How To Make The Most Of Dropbox (Part 1)

10/16/2012 9:04:55 AM

Dropbox isn’t the only cloud storage and syncing service, but it is one of the most popular. The ease with which it shares files across OSes and hardware makes it valuable to businesses with workers spread across a large geographic area - and for individuals who don’t want to be tied to a single device, as Windows PCs, Macs, Android phones, iOS devices and even BlackBerrys are supported. It’s easy-to-use exterior masks a sophisticated back-end that’s capable of some very clever tricks. Not bad for a service that is, in its basic form, completely free.

Description: How To Make The Most Of Dropbox

The basics

If you’re not already using Dropbox, it’s simple to get started. Sign up for a free account at and you’ll immediately receive a generous 2GB of storage. When you install the software, a folder will be created on your PC that will henceforth sync with Dropbox’s servers - and with the Dropbox folders on any other computers on which you install the software.

It’s easy to determine the state of synchronisation. Files and folders that have been successfully synced are marked by a green tick overlaid onto their icon; ones in the process of uploading or downloading have a blue icon; those files that, for some reason, can’t be synced get a red cross. The Dropbox icon in the system tray also shows these overlays as an at-a-glance status indicator. If you’re using a particular computer only temporarily, and don’t wish to install the software, you can also access Dropbox through a web browser, as we’ll demonstrate later.

Description: The Dropbox icon in the system tray also shows these overlays as an at-a-glance status indicator.

The Dropbox icon in the system tray also shows these overlays as an at-a-glance status indicator.

Dropbox makes it easy to share files as well as sync. To share a folder within your Dropbox with a colleague, simply right-click it and choose “Dropbox I Share this folder…“ This will take you to the Dropbox website where you can enter the email address of the person with whom you want to share the folder. Once they accept your invitation, a copy of your folder will appear inside the Dropbox folder on their computer, with a special icon to indicate it’s shared.

How it works

Under the bonnet, Dropbox works in a similar way to most other cloud synchronisation services. Every time you put a file into your Dropbox folder, it’s automatically uploaded to Dropbox’s servers - or, to be strictly accurate, to Amazon’s S3 servers, since it’s these that provide Dropbox’s storage. The speed at which files upload and download varies depending on your network speed; if you don’t want Dropbox to monopolise your internet connection, you can set bandwidth restrictions. To do this, right-click on the Dropbox icon in the system tray, select Preferences and click on the Bandwidth tab in the window that opens.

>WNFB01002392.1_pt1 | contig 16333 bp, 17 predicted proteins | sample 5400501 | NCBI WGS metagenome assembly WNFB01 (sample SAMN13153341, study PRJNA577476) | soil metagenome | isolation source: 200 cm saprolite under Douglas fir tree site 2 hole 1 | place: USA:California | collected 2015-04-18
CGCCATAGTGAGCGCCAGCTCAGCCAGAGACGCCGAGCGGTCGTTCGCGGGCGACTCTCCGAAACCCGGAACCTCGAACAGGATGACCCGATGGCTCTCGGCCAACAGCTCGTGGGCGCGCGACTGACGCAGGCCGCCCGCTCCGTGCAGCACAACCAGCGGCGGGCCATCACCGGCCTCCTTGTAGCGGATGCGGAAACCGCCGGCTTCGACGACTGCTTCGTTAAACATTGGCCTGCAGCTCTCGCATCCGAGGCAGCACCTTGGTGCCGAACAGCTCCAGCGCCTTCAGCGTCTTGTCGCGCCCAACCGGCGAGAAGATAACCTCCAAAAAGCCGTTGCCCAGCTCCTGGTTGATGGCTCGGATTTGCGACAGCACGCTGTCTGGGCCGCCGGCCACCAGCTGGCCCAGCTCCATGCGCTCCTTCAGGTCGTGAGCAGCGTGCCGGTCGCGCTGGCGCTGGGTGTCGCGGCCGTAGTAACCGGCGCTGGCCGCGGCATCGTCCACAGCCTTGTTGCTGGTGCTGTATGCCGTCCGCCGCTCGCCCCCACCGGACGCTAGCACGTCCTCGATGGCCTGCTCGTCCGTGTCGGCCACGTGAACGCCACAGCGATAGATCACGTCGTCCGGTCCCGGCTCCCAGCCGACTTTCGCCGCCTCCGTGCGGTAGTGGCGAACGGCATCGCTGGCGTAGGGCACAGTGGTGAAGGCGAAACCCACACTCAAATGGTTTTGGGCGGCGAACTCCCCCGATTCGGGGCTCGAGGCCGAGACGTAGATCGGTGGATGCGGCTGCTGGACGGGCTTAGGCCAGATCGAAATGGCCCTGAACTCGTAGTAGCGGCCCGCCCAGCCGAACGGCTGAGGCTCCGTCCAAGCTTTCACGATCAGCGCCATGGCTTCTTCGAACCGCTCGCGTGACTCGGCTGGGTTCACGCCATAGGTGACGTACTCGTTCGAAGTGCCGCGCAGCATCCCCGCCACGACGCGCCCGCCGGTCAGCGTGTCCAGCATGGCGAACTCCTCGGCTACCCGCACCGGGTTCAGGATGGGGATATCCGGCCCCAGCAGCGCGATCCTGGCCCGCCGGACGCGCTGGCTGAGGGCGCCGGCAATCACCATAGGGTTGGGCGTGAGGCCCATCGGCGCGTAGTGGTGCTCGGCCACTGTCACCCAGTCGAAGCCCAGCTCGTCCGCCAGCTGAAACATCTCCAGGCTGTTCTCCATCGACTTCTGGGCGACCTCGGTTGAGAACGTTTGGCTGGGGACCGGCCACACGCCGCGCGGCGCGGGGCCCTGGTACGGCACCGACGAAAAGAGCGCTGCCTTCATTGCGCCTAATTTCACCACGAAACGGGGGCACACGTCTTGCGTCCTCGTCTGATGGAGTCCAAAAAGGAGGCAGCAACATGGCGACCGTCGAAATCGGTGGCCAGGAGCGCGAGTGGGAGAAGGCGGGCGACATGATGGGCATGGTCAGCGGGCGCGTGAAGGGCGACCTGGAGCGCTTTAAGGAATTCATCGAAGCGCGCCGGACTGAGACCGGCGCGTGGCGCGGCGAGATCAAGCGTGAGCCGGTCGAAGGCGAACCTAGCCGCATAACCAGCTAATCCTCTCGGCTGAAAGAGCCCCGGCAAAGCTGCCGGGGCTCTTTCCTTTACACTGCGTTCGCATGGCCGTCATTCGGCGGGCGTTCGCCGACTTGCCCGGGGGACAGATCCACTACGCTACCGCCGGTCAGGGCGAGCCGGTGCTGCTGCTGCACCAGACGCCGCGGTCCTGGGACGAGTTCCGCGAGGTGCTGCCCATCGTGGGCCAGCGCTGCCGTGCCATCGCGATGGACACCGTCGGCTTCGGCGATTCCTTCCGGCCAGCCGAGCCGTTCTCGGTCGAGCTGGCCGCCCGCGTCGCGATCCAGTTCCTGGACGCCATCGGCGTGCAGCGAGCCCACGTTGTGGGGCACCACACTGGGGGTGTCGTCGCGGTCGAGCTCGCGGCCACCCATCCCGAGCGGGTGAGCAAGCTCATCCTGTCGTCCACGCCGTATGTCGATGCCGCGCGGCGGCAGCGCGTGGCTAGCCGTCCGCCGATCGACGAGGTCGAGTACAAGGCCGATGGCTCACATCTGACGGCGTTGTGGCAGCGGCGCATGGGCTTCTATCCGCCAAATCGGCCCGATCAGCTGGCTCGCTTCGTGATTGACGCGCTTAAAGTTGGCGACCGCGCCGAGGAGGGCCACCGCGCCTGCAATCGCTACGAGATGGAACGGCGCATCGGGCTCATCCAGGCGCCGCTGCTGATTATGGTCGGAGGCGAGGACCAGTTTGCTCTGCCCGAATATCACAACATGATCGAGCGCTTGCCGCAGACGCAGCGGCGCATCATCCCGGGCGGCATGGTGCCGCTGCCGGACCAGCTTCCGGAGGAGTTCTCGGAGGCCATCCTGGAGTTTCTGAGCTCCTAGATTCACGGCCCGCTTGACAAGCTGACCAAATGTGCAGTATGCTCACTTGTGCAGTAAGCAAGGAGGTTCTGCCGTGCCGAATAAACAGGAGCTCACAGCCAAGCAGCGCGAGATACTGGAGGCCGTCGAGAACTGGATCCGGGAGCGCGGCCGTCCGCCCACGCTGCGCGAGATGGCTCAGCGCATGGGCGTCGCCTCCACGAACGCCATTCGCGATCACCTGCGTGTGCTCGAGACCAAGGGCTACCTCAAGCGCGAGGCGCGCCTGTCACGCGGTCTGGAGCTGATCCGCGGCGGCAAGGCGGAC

Dropbox runs fully in the background, so when a file in your Dropbox is edited on another machine, the file will be updated in your folder automatically. If you rename, delete or move a file, that too will be synchronised. If you delete a file from your Dropbox folder on one PC, it will vanish from all your other devices - and, if the folder is shared, from everyone else’s device as well. For this reason, you shouldn’t think of Dropbox as a backup service; however, as we’ll see below, it could save the day if you accidentally delete or overwrite an important file.

Deleted files and previous versions

The most convenient way to use Dropbox is via the synchronised folder on your computer. However, the website is absolutely stacked with powerful touches, and you’re missing out if you don’t use it. For example, you can upload files to your Dropbox account from an unsynchronised computer by simply dragging them into your browser. Dropbox will even detect which folder you’ve dropped a file into.

Description: Enter Dropbox’s life-saving version management powers.

Enter Dropbox’s life-saving version management powers.

Dropbox’s website also acts as a kind of always-on Recycle Bin. Any files you delete will remain accessible here for 30 days after you’ve removed them, giving you ample time to find and recover data. Restoring a deleted file is simple, just click the Bin icon that sits immediately next to Dropbox’s search box: deleted files appear in grey. A right-click gives you the option to restore the file to both your own and everyone else’s Dropbox.

Just as files get moved around and deleted during a project, they also get changed, especially in shared projects. People dip in and out of Word documents, adding sentences and excising paragraphs - or they attack PowerPoint documents, moving things around and deleting slides. Sooner or later, someone is bound to make a change that takes some time to correct - or might even be impossible to undo.

Enter Dropbox’s life-saving version management powers. Right-click any file in your Dropbox folder and click “Dropbox I View previous versions”: you’ll be taken to a web view showing every different version of your file from the past 30 days. Radio buttons next to each version allow you to restore any one of these revisions with a single click.

If 30 days isn’t long enough, the Pack-Rat add-on saves deleted files and old versions indefinitely. It’s only available to users with a paid-for Dropbox Pro account, however, and it adds another charge to your annual Dropbox Pro bill.

The only limitation to version control arises when multiple people are working on a shared file at the same time. This creates two (or more) conflicting versions of the file. In this case, Dropbox keeps both files, and appends “(Conflicted copy)” to the filename of whichever file finishes uploading second. This ensures that there’s no data loss - although the job of merging the contents of the two files and resolving conflicts is left in your hands.

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